That’s right. don’t fire Pat Shurmer unless you give it a second of thought. Like, considering the inconvenience of removing his name from his office door.

5. I think if I were Roger Goodell


I would do exactly what the four suspended Saints want him to do: recuse himself and allow either of his discipline czars, Ted Cottrell or Art Shell, or both, to comb through the facts of the Saints’ bounty and determine if Goodell has made the right call.

I understand why Goodell might be hesitant to do so — because he doesn’t have to, by CBA rules — but what harm is there in allowing a new set of eyes to see what he’s seen in such endless, numbing detail for this entire calendar year? I still believe the suspended players will feel wronged if Goodell does recuse himself and the players are found culpable. But at least it will be new people looking at the evidence.

“I know the players will still be mad at him, for they are small-minded miscreants incapable of elevated reason, but I will appreciate it. And that counts for something.”

10. I think these are my non-NFL thoughts of the week:

a. I’m having a hard time understanding why the people I see running through Manhattan with LIVESTRONG gear still wear the stuff, in the wake of what we heard last week from members of Lance Armstrong’s bicycle racing team that he was doping while competing for years in the Tour de France. “To be on Lance Armstrong’s team, doping was a necessity,” one teammate, Ty Hamilton, told ESPN Radio. How much more evidence do you have to see and hear to be convinced Armstrong wasn’t clean when he won all those races?

I would still think poorly of anyone wearing that shit even if Lance’s team never admitted to anything.

c. There can’t be more valiant losers in sports, not just baseball, than the A’s and O’s.

And I bet that totally makes them feel better, unless it doesn’t.

f. Two most heartbreaking ends to baseball games I have ever seen: Game 6, 1986 World Series, in New York, ball through Bill Buckner’s legs, Mets beat Boston … Game 5, 2012 National League Division Series, Cards get three two-out, two-strike runs in first playoff series in Washington in 70 years, St. Louis beats the Nationals.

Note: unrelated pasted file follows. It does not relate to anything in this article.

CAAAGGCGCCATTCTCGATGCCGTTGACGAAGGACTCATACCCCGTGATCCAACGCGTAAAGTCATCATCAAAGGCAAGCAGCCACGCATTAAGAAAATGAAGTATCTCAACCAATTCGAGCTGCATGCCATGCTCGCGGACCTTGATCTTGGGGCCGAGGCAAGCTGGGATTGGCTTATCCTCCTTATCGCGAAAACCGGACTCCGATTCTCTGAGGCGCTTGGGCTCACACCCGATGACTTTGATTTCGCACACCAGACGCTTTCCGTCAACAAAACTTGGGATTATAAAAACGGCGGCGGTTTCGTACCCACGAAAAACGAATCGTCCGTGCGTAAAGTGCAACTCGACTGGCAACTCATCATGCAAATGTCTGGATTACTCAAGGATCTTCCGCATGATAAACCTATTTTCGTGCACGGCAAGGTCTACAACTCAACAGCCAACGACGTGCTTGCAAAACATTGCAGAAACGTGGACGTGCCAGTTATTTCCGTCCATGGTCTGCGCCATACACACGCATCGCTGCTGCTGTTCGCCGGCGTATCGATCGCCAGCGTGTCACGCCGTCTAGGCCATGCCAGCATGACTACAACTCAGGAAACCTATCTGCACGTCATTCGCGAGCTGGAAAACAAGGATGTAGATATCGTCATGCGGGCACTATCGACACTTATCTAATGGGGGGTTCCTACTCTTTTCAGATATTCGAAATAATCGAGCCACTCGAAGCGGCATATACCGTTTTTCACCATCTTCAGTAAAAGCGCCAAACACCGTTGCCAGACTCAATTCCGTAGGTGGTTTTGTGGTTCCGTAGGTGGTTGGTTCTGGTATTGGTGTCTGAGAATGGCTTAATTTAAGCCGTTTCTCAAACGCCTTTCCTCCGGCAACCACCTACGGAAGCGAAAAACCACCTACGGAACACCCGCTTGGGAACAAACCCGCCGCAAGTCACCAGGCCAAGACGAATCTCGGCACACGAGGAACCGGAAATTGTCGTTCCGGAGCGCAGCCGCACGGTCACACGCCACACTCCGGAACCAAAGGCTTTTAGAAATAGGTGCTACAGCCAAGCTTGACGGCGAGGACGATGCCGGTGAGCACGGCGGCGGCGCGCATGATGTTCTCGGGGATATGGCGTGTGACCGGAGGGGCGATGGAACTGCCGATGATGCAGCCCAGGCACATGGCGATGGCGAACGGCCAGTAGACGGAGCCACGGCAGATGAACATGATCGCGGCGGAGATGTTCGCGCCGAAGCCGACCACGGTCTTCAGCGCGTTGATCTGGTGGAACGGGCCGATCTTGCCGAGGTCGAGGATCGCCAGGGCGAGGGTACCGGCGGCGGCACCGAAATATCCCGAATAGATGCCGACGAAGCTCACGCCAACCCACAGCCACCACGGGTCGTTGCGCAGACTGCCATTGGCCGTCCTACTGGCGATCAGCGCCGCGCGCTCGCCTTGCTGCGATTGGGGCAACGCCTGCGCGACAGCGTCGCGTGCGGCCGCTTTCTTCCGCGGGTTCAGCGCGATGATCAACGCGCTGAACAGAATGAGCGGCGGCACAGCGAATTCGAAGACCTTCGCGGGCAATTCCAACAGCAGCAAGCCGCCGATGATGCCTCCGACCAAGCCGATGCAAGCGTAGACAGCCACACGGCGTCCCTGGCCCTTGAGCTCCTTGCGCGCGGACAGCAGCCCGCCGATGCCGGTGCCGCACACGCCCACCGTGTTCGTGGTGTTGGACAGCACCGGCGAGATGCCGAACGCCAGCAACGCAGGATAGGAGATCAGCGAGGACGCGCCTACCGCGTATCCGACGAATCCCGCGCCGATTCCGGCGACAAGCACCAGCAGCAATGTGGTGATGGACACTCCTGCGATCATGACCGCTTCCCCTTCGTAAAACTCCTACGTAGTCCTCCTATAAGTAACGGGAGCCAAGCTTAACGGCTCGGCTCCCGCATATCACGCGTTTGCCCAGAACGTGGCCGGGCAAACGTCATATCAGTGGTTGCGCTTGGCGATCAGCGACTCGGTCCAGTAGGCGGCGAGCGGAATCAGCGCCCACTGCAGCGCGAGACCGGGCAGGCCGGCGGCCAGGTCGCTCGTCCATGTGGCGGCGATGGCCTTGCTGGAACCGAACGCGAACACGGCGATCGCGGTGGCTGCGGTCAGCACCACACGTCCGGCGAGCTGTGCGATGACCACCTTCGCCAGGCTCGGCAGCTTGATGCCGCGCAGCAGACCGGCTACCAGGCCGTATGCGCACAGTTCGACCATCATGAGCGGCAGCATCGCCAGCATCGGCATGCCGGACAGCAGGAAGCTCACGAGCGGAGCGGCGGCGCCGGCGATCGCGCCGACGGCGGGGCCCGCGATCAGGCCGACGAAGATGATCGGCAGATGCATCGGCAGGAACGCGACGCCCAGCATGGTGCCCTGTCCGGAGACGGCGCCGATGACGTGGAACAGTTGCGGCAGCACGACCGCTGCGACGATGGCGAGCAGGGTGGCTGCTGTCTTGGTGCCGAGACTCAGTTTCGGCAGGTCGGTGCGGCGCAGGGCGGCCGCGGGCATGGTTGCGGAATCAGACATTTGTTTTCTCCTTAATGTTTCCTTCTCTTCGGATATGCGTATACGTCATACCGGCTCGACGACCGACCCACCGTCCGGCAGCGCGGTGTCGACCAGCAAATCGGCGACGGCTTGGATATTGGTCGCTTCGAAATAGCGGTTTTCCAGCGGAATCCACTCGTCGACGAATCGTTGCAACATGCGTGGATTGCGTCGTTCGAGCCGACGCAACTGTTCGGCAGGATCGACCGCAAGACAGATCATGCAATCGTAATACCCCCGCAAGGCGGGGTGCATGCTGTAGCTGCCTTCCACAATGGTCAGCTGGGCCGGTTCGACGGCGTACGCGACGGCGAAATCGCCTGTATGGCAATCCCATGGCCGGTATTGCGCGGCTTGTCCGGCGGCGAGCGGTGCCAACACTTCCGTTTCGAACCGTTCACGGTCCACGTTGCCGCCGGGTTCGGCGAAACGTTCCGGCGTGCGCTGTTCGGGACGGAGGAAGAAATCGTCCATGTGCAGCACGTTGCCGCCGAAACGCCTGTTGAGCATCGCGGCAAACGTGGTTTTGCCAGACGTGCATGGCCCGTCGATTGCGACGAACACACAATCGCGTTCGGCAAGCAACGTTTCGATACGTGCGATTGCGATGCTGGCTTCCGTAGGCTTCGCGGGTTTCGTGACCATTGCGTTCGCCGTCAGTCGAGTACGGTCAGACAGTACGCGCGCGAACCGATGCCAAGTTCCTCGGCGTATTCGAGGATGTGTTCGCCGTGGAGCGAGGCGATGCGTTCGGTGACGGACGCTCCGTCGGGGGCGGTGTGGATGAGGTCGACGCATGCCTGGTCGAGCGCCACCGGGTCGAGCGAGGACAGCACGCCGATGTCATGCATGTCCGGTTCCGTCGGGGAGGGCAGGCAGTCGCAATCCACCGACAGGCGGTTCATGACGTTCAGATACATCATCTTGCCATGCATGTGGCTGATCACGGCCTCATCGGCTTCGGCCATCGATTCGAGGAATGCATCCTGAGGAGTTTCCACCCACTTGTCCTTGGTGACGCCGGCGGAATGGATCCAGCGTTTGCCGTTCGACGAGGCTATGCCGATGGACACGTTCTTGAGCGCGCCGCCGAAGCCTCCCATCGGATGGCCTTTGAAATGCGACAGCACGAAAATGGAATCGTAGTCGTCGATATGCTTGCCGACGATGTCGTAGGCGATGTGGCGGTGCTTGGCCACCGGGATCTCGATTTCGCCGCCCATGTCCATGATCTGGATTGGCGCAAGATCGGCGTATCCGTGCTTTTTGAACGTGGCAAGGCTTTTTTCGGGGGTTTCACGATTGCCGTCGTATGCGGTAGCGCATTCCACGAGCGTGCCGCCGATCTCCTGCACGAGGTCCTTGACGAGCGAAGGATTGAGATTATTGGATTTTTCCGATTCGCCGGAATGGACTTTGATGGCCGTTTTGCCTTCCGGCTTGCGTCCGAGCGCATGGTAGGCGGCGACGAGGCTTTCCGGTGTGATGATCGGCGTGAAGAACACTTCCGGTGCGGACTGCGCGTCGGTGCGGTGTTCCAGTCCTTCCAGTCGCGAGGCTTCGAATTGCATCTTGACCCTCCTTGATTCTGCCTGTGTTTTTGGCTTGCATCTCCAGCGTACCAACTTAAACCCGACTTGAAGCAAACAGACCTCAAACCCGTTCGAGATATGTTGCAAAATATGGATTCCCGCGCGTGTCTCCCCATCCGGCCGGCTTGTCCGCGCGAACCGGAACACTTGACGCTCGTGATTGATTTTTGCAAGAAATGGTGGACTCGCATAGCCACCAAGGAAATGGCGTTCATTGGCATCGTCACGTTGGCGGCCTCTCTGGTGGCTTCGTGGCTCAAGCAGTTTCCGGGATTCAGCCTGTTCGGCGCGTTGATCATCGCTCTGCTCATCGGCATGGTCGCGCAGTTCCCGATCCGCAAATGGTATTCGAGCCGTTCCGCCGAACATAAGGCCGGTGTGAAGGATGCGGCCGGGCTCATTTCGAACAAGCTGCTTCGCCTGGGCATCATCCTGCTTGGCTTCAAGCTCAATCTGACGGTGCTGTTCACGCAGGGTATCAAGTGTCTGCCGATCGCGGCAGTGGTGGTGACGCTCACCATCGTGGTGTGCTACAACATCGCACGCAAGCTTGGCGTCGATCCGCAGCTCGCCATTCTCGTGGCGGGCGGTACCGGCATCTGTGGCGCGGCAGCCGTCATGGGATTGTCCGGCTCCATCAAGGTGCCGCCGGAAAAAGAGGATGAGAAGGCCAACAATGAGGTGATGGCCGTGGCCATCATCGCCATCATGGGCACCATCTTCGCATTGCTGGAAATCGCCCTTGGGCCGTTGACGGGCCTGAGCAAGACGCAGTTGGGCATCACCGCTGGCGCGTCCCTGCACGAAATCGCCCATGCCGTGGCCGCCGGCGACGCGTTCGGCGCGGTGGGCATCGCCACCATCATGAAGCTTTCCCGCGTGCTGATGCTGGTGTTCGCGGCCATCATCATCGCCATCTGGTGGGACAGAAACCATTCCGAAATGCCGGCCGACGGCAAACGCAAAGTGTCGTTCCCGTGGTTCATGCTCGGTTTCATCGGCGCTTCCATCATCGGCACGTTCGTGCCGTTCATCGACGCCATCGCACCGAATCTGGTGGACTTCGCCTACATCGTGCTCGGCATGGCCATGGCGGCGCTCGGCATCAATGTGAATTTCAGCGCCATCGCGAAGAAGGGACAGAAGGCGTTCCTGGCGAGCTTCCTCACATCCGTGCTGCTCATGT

Welp. Drew called that one.

l. Congrats, Ohio U, for c

m. Good job, Lars Anderson, for your profile in this week’s Sports Illustrated on the Bobcats. My little Bobcats, the Boise of the Midwest? Wow. I’m going to have to digest that.

Be sure to wash it down with some hemlock.

n. Coffeenerdness: Had a chance to speak to old friend Ted Shaker’s class at NYU the other night, and it gave me a chance to not only chat up some serious students about the future of the NFL, but also a shot to try a good latte and great atmosphere of Think Coffee in the neighborhood. That’s some serious espresso.

o. Beernerdness: Had Bronx Pale Ale the other night, and even though it was at a great restaurant, Birreria at Eataly in Manhattan, I had low expectations. “Bronx Pale Ale” doesn’t exactly make one thirst in anticipation. But this was as good a pale ale as I’ve had in memory. It’s a darker one, with a bitterness I like in pale ales but not overpowering. Delicious.


p. I can’t keep up with all these A Football Life shows, NFL Films.

I know! One per week! It’s too much. Maybe if it were An Allagash Life, it would be worth the effort.

I’ve got Denver 33, San Diego 27 tonight at Qualcomm, in one of those last-team-with-the-ball-wins games.

Or one of those Peyton-Has-To-Rally-His-Team-From-25-Down games.

If it’s that kind of game, Demaryius Thomas and Eric Decker simply have to be more reliable. I make this pick knowing they’ve been one-quarter liability, three-quarters good. Thomas and Decker have combined for 11 drops (Thomas six, Decker five) through five games; no starting receiving duo in the league had more entering Week 6. There will be a point in this game, late, where it’ll be 3rd-and-7, Denver ball, crowd screaming, and Manning’s going to take a shotgun snap, and he can’t afford to be wondering, If I throw this high and outside, where only Thomas can catch it, is the guy going to catch it?

Forget all the preliminary excuses for Pey-Pey. Seriously, this is going to be an epic float-off tonight. They’re only gonna be able to fit 10 total pass attempts in because of the hangtime.

The Adieu Haiku

Hey Aaron Rodgers!
Loved what you told Tafoya.
“Shhhhhhh.” Critics silenced.

Oh hey there, rookie
You sir are no mere rookie
Unless you are one